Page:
Does Anybody Really Know What Time it Is?

by Laurie Kuna

Laurie Kuna, also known as Laurie Carroll.
Copyright © 2000, Laurie Kuna, and reprinted with permission from the September 2000 issue of the Mid-Michigan Mirror

       Our recent time management workshop made me think not only about the time I waste, but how much of other people's time I waste and vice-versa. I mean this, not in the social sense, but in the professional sense. Are my thoughts so profound that my writing colleagues MUST hear every one by giving out information people don't really want?

       As writers we of course use words. Lots of them. This penchant for words makes it easy to give too much information to someone marginally interested in our wisdom. Consider your answer to the question, "How's the writing going?" Usually, the question is sincere, but to be safe--in case the questioner is in "polite mode"-- keep the response short! "I'm writing ten chapters a day" would be appropriately concise, albeit a flat-out lie. "I'm having trouble with my hero," would also be concise (and true, since heroes tend to give authors trouble).

       DO NOT reply thus: "Well, my hero Studly Hungwell, was traumatized as a boy when his parents disappeared in the South American jungle, and now as a 35-year-old who's never had a date, he finds he's incapable of commitment. But he can't see a counselor because the paternal aunt who raised him after his parents died always told him the Hungwells solved their own problems and would never, ever seek outside help."

       My brain short-circuited at the guy's name and I have no way to follow up if I truly want to. A simple "hero trouble," leaves the option of offering help: "Really? what's the problem?" Then answer more fully. If I don't want to hear more, then I can answer, "Boys will be boys," and move on. If I want to invest time in your problem--if indeed I have time---I'll be able to decide for myself whether or not to do so.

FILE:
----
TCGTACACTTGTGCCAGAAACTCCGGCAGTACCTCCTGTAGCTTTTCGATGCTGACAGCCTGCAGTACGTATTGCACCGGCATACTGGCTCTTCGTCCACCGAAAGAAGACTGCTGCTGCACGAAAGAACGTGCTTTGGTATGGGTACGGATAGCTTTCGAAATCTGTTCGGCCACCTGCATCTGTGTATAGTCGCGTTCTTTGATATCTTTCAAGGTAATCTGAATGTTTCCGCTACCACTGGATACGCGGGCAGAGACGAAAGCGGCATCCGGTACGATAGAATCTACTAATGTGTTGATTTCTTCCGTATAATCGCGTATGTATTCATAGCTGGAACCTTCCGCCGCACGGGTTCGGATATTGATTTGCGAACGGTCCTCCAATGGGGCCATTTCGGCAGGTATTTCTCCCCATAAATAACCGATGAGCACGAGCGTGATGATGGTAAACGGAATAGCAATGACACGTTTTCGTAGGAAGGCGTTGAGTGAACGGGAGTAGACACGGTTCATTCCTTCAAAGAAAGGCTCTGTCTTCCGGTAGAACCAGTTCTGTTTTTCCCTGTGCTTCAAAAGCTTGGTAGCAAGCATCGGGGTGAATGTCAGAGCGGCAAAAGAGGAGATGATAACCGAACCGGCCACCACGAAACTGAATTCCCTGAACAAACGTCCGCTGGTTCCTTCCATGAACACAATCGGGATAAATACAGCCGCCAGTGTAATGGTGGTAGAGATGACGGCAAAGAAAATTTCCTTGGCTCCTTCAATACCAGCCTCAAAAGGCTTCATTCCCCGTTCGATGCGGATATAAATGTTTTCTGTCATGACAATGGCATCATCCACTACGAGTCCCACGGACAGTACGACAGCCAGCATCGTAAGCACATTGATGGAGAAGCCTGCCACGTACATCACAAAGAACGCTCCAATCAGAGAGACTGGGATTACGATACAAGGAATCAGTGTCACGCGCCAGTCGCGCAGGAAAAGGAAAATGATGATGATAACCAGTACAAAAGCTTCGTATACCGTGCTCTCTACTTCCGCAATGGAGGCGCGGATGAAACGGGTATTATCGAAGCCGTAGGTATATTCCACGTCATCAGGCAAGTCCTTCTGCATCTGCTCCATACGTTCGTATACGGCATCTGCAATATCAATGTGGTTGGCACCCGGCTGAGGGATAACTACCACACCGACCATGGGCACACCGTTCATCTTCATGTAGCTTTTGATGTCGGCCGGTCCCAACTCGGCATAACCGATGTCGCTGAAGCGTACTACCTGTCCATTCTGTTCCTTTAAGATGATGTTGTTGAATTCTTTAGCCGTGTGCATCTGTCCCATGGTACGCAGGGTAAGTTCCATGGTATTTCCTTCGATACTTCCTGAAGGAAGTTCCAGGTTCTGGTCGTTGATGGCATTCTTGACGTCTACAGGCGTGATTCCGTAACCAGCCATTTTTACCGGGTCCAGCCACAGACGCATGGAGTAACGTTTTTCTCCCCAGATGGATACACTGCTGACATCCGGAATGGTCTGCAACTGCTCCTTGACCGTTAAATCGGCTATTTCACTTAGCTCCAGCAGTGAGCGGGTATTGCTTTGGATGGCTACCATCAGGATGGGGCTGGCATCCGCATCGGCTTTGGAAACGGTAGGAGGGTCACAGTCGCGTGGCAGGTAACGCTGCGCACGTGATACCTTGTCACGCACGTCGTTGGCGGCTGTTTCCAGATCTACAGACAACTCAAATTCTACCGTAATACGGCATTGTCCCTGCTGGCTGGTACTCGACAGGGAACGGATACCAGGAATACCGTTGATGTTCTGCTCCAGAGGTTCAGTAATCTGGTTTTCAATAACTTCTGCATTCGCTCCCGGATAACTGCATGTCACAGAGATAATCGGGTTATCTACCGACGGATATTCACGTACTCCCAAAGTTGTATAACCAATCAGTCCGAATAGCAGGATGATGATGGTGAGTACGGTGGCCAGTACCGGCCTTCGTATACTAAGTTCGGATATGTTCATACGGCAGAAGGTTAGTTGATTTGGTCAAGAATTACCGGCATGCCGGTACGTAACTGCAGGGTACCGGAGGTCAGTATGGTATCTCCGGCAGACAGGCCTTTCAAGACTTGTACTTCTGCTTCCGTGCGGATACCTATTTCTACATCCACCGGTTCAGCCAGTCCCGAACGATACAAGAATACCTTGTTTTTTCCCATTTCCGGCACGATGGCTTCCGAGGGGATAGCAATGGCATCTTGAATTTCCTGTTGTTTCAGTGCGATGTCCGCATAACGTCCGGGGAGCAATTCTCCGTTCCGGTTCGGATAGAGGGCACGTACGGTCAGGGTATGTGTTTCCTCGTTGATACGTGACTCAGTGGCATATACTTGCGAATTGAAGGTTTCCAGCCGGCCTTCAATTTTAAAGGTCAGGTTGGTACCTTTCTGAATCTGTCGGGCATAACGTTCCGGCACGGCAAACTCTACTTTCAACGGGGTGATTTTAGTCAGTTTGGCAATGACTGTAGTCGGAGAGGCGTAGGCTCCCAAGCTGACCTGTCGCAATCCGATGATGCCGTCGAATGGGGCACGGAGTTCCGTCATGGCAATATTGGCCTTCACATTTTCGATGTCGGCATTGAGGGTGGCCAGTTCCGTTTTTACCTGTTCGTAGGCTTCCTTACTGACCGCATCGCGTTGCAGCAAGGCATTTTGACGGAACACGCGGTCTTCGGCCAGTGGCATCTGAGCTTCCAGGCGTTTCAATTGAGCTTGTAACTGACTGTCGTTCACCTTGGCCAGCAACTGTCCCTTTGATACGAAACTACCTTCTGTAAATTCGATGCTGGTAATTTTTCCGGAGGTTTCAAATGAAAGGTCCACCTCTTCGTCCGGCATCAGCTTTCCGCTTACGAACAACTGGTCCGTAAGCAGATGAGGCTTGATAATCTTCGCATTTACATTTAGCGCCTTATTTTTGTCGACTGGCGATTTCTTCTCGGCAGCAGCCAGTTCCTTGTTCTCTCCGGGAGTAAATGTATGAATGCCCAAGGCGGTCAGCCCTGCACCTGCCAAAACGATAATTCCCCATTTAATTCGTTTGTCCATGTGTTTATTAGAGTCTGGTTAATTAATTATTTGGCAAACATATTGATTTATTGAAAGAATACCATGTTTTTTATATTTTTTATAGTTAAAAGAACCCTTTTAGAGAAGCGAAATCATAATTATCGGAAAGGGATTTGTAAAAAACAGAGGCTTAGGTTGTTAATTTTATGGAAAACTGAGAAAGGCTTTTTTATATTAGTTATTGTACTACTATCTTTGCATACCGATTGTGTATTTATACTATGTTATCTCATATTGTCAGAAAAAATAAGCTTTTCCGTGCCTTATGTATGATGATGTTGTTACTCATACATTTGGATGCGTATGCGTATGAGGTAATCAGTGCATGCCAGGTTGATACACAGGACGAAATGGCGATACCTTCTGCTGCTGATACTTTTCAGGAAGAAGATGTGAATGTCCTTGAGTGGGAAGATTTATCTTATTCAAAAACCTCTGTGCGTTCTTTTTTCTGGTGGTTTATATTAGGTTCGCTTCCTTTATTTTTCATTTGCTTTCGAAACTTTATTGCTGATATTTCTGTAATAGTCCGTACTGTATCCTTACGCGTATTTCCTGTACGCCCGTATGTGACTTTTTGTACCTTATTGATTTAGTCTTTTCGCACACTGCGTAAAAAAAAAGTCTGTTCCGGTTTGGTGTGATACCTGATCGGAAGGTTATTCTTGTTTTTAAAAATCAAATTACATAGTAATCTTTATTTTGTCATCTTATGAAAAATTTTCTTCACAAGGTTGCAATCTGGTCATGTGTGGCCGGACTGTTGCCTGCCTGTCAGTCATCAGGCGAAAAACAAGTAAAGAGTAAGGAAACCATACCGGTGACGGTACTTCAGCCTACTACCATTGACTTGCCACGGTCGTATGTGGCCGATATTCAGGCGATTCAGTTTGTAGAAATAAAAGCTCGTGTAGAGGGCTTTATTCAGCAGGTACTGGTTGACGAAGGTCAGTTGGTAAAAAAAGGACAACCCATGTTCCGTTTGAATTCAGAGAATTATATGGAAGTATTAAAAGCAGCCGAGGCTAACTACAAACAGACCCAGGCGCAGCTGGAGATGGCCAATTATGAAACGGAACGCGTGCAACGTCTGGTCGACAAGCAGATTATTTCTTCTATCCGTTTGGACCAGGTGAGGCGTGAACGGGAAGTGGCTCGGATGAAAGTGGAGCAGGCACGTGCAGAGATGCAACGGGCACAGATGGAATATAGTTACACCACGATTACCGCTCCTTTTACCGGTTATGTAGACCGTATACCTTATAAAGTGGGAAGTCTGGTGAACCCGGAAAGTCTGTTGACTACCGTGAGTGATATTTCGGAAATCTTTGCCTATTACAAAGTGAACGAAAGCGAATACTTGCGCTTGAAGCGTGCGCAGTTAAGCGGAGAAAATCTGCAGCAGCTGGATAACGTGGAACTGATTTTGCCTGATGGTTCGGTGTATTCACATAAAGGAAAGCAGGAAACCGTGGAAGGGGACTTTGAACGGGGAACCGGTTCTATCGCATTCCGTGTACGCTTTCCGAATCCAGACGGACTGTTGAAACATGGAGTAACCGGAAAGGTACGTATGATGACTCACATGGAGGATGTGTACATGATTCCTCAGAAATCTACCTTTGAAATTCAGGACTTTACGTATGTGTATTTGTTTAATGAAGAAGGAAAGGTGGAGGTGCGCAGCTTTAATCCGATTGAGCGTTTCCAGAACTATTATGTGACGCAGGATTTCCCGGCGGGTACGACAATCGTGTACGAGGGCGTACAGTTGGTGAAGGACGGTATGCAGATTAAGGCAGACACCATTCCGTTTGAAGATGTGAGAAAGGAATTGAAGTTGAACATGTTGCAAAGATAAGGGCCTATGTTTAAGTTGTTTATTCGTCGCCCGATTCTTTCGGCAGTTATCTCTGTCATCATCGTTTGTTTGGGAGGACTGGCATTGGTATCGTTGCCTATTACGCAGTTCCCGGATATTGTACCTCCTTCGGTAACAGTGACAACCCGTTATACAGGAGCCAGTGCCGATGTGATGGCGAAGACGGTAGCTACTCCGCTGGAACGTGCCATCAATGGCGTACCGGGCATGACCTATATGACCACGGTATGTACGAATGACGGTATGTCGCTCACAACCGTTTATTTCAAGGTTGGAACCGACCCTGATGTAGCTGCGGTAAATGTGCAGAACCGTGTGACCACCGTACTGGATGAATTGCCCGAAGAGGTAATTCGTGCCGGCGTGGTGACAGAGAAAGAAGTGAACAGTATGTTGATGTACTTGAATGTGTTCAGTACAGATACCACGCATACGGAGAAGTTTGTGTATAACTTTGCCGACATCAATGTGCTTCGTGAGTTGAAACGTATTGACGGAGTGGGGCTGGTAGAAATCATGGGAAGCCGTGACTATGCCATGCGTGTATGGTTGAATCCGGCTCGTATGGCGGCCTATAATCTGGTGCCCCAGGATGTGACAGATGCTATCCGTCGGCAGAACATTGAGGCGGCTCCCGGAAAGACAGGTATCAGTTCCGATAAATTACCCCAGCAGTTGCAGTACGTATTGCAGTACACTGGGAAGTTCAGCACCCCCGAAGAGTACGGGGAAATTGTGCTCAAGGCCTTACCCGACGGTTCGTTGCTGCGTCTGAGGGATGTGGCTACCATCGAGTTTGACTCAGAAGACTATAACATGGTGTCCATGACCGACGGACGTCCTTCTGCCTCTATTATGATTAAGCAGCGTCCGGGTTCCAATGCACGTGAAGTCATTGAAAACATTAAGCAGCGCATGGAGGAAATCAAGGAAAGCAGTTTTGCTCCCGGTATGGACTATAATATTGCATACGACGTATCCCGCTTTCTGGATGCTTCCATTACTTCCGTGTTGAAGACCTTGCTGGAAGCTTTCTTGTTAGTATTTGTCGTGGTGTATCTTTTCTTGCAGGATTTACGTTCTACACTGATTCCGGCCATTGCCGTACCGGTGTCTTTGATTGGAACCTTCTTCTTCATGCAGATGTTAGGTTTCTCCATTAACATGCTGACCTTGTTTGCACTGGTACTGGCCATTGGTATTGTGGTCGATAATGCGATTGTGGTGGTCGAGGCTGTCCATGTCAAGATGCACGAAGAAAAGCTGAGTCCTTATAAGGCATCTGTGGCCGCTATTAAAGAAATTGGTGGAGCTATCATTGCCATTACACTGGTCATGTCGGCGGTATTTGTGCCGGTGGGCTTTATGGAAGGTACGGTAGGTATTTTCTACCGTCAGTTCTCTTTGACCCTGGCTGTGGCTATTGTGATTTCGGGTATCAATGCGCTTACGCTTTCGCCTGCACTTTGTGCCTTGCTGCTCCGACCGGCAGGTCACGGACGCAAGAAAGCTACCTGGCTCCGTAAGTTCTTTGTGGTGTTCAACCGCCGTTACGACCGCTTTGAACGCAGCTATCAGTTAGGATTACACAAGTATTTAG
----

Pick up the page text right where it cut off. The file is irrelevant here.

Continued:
Think one-sentence pitch. Editors and agents want to avoid every gory detail of your work's birth. Assume your friends feel the same way.

       How to detect disinterest in others? Study the hands. If you catch me doodling, you'll know what I'm hearing isn't of interest. Pencil tapping and feet shuffling. Eye contact says volumes. If her eyes roll back until all you see are the whites and it looks like her head's about to spin 360 degrees, that's an excellent indicator that you've taken up too much of her time. The direct approach works best. If you ask me to read something of yours, I'll tell you up front whether I have the time depending on what you're looking for--I may not have time to do justice to your work. It never hurts to ask, though.

       There are many other indicators of a person's interest in your current writing project. So I'll stop wasting your time and let you come up with more ideas on your own.

Laurie Kuna is MMRWA's former co-secretary and former president, who as an English teacher, appreciates the value of a well spoken word She line edits for lmaJinn and Belle Books

Copyright © 2000, Laurie Kuna, and reprinted with permission from the September 2000 issue of the Mid-Michigan Mirror. All rights reserved. Please do not reproduce without written permission of author.

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